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The Art of Getting By [Blu-ray]
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Fatalistic teenager George Zinavoy (Freddie Highmore) is a master at just barely getting by. In fact, he’s practically turned it into an art form; making it through the entire school year without doing a shred of work. But when George meets a beautiful and complicated girl named Sally (Emma Roberts), he discovers a kindred spirit who turns his slacker world upside down. Their quirky and unexpected romance may just inspire George to do the unthinkable--get off his butt and chase after his dreams.
- "New York Slice of Life" featurette
- "On Young Love" featurette
- "The Art of Being Shy" web spot
- "The Art of Ditching School" web spot
- "The Art of First Love" web spot
- "The Art of Being a Misanthrope" web spot
- HBO First Look--"The Making of The Art of Getting By"
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Top customer reviews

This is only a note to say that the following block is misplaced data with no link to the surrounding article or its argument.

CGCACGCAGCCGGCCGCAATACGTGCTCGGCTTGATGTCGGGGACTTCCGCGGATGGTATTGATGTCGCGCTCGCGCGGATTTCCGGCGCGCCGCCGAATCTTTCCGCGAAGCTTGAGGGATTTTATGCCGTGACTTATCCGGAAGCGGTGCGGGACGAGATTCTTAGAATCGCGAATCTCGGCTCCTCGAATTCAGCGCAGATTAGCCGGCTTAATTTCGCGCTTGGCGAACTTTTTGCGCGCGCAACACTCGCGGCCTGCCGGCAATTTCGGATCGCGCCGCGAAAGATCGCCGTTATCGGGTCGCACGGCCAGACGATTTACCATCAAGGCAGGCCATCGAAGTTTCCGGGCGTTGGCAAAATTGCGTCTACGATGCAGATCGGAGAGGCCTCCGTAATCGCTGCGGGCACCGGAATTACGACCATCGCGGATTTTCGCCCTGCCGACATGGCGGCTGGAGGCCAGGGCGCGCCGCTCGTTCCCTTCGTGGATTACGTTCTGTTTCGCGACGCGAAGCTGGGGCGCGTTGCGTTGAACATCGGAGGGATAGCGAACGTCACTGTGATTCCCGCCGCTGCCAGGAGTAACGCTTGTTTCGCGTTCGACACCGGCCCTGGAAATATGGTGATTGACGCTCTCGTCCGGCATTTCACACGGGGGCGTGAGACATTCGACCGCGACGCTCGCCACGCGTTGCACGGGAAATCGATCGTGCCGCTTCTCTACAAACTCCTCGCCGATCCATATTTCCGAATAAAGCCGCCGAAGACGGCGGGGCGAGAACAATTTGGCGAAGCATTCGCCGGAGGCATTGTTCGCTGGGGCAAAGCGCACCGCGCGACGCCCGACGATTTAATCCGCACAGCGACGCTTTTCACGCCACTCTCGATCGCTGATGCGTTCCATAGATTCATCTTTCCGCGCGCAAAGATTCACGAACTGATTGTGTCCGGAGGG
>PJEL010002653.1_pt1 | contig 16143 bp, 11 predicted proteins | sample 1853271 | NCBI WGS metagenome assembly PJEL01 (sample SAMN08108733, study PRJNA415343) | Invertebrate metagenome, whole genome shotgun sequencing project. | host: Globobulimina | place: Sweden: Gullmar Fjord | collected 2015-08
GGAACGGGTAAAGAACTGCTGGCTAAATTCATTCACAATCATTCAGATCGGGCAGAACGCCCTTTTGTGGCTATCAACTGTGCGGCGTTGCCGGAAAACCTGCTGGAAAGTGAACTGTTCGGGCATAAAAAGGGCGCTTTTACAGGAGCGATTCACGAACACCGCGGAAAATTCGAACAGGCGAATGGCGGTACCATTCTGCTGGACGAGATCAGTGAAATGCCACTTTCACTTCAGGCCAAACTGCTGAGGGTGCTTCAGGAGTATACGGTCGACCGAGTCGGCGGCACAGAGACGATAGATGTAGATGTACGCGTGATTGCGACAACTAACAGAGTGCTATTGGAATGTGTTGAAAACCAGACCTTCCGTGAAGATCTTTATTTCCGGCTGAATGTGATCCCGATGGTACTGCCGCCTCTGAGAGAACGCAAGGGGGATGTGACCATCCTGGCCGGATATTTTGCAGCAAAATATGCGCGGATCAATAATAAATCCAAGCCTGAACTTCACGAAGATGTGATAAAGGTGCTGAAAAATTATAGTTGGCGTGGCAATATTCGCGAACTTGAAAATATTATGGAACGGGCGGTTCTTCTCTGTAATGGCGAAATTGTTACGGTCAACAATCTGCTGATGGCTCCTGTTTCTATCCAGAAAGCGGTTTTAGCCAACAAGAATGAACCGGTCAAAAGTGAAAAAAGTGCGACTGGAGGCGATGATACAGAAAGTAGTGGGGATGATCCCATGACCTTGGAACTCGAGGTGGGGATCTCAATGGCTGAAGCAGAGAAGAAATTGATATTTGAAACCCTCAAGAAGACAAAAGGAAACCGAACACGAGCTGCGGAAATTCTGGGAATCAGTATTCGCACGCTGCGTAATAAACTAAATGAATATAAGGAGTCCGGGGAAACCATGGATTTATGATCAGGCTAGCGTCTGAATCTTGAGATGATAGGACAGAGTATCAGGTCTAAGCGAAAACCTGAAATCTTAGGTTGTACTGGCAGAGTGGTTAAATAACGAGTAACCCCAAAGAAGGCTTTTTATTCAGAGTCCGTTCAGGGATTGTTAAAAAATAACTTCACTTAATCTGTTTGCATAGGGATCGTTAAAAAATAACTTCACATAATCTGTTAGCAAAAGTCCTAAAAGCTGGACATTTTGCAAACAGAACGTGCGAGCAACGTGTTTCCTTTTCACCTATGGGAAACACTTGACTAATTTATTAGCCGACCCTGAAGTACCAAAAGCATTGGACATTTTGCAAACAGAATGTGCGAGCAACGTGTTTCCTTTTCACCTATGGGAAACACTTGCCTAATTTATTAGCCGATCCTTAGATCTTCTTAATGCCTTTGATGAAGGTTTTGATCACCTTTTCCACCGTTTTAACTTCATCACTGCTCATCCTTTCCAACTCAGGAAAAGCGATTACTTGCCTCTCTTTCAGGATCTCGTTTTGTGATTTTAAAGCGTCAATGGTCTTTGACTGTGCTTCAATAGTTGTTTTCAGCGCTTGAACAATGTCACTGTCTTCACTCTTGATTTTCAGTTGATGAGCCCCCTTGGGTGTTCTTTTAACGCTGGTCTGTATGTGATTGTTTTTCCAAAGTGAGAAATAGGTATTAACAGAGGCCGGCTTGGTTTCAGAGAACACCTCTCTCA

So yes, while George is like alot of teenagers, who struggles to express himself in person around others. Also he has no real idea, until the end what he wants out of his life. The movie brings us purpose to live. A person, a hobbies, a talent. No matter what we hold dear, there is always something worth fighting for.
Meet George, a kid who can't find the motivation to achieve in life because he has such a pessimistic opinion of life (We're all going to die so what's the point of trying?) that he makes no effort whatsoever with school, his family and doesn't bother making friends. I found this so difficult to watch because actually, George's awareness of his own impending mortality was a great concept which the producers really should have run with - this could have been really interesting and chewy. However, what we actually have is a lazy, whiny kid who talks back to anyone who questions him and is basically a waste of time. Which, sadly, is what this film was.
I do think this movie was cast well, even the supporting cast did a great job with what is inherently a dreadful script. I just wish this movie had challenged some of the deeper issues at hand with mortality but it just doesn't. I barely made it through without muting the TV. One to avoid, unless you like petulant teenagers or you're more patient than me and can read into the hidden metaphors.
My only concern is that this film had a very low running time (79 mins) and it would had been better to make it a bit longer!